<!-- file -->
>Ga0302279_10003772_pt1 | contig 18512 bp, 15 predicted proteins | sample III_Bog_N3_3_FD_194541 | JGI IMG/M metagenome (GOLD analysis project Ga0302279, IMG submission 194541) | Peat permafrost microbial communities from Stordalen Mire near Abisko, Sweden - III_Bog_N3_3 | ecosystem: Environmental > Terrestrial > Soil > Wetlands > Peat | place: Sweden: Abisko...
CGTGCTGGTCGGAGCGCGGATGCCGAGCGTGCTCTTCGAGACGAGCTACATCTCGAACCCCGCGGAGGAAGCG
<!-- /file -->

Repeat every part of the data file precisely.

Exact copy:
>Ga0302279_10003772_pt1 | contig 18512 bp, 15 predicted proteins | sample III_Bog_N3_3_FD_194541 | JGI IMG/M metagenome (GOLD analysis project Ga0302279, IMG submission 194541) | Peat permafrost microbial communities from Stordalen Mire near Abisko, Sweden - III_Bog_N3_3 | ecosystem: Environmental > Terrestrial > Soil > Wetlands > Peat | place: Sweden: Abisko...
CGTGCTGGTCGGAGCGCGGATGCCGAGCGTGCTCTTCGAGACGAGCTACATCTCGAACCCCGCGGAGGAAGCG